The US Geological Survey confirmed the news of a 4.7 magnitude earthquake on Thursday night, nearly 11 miles northwest of Truckee. Warnings via MyShake had been sent to residents living in faraway states of San Francisco, cautioning people of a 6-point quake that had befallen in Placer County, California.
Despite the initial warnings of a higher magnitude quake, the number was soon modified to 4.7 on the U.S Geological Survey’s website. The earthquake didn’t cause damage anywhere in the state. Even the strongest shakes as calculated by the USGS were only felt in a small, hilly area of Nevada, southwest of Truckee. Only a mild and light shaking was felt in the hub of Truckee itself, as mentioned by people who filled out the USGS’ “Did you feel it?” form on the website.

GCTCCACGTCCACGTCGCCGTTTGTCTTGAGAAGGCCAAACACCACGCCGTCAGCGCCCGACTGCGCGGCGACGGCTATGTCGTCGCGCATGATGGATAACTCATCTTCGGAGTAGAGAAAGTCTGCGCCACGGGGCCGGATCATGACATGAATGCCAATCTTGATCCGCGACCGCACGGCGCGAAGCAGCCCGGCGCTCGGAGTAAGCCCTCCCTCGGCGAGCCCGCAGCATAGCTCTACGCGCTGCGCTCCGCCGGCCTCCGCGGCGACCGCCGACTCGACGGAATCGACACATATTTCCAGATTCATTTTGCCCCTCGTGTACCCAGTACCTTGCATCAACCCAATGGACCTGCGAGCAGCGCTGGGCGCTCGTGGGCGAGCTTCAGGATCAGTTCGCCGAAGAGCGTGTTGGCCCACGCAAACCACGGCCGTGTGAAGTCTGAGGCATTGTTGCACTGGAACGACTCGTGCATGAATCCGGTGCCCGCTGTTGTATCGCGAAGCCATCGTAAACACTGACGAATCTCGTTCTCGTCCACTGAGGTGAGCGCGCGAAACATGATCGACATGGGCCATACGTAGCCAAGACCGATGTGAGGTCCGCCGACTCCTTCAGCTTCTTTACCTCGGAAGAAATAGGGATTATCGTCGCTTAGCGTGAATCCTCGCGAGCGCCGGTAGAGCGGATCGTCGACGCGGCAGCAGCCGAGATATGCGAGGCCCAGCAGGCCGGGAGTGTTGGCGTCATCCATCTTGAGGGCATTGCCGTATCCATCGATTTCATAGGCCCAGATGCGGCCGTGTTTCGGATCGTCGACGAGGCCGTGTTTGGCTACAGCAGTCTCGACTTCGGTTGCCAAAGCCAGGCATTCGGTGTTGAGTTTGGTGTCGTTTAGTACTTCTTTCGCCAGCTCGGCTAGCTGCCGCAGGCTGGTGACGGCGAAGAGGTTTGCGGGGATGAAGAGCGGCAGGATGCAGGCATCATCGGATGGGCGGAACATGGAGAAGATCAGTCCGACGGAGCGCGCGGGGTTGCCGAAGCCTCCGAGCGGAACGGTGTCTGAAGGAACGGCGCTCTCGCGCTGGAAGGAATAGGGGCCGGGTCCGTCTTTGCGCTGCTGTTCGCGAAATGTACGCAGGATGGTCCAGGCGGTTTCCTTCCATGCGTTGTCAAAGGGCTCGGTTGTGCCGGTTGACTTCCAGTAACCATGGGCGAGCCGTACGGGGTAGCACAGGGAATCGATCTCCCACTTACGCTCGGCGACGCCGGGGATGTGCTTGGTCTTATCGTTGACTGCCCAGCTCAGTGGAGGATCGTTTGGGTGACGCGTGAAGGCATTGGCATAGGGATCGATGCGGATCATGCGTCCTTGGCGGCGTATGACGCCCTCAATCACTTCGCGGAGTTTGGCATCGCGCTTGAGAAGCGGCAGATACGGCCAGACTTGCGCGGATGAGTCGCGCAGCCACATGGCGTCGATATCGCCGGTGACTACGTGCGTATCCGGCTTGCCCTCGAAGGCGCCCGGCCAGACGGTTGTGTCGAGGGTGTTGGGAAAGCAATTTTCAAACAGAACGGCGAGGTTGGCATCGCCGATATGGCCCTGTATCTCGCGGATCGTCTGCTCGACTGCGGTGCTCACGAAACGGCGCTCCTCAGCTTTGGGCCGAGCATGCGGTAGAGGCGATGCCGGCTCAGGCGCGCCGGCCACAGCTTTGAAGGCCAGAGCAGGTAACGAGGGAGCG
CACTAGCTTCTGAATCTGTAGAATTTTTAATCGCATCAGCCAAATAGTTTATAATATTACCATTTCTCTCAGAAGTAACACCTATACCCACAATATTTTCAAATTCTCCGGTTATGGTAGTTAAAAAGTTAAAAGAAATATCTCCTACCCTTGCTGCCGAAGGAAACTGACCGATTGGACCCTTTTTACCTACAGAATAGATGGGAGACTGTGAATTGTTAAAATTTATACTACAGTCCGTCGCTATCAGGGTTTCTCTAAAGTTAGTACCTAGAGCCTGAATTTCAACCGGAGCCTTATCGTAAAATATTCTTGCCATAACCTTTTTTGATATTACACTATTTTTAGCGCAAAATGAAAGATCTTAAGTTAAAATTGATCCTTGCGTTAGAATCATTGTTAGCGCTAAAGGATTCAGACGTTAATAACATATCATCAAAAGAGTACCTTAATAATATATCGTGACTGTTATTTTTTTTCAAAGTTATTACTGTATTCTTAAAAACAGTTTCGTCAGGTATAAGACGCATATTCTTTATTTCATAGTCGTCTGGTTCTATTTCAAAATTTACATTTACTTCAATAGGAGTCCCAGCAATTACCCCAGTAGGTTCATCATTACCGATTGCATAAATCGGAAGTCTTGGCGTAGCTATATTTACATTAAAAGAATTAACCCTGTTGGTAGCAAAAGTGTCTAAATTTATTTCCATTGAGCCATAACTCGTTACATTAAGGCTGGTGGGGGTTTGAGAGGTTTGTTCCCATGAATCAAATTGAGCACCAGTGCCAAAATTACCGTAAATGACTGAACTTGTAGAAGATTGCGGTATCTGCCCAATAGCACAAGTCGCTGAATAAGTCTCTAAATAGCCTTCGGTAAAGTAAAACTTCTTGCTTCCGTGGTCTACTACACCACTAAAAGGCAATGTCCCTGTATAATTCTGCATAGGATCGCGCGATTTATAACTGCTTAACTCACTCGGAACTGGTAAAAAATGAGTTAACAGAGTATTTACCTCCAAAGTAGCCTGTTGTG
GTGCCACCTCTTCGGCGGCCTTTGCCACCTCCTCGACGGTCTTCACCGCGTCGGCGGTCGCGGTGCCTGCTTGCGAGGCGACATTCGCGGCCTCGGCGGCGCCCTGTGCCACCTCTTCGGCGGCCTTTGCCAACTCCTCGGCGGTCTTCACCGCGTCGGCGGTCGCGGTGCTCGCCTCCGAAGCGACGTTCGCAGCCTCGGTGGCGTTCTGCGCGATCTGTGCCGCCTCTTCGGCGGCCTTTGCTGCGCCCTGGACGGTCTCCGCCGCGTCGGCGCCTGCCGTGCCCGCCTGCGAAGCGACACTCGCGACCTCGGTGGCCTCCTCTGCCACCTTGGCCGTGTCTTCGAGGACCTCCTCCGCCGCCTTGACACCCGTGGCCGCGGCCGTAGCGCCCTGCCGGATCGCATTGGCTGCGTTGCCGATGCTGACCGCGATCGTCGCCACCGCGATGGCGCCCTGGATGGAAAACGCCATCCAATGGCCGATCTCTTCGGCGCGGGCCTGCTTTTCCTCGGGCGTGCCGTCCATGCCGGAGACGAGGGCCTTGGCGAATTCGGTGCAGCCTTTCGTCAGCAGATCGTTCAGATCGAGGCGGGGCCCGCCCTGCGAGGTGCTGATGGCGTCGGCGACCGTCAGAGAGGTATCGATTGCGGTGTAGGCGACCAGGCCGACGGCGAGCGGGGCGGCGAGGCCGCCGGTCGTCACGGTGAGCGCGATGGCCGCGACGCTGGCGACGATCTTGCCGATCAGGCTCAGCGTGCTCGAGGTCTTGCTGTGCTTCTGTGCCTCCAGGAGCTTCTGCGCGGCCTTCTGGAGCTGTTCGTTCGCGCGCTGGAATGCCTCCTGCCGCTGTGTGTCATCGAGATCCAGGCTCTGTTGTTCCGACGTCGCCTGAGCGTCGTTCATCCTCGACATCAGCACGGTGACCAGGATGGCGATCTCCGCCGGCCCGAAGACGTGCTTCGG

Several people felt a ‘pretty good jolt’ in the area of Truckee, including Neil Lareau who serves as the professor of atmospheric science at the University of Nevada, Reno. He along with multiple others took to Twitter to share their earthquake experience. Lucy Jones, a seismologist, tweeted a valuable insight: The epicenter of the Truckee earthquake was close to the location of a 6-point quake that had occurred back in 1966.
It is important to note that the last ten days have seen a quake of magnitude 3.0 or above in adjoining areas. Moreover, a data sample that was elicited recently shows that an average of 25 earthquakes with a magnitude of 4.0 and above had struck Nevada and California per year.
The earthquake in Truckee happened around 9.35 p.m. local time. The preliminary seismic data had revealed that there are no signs of significant damage. There would only be a few bouts of heavy shaking felt by people in nearby areas that would ultimately cause objects to fall off from shelves and windows to break.
Even after the earthquake had been felt by the people, no significant damage or injuries had been reported. People had only faced a few minutes of terrible shaking before the quake managed to subside on its own.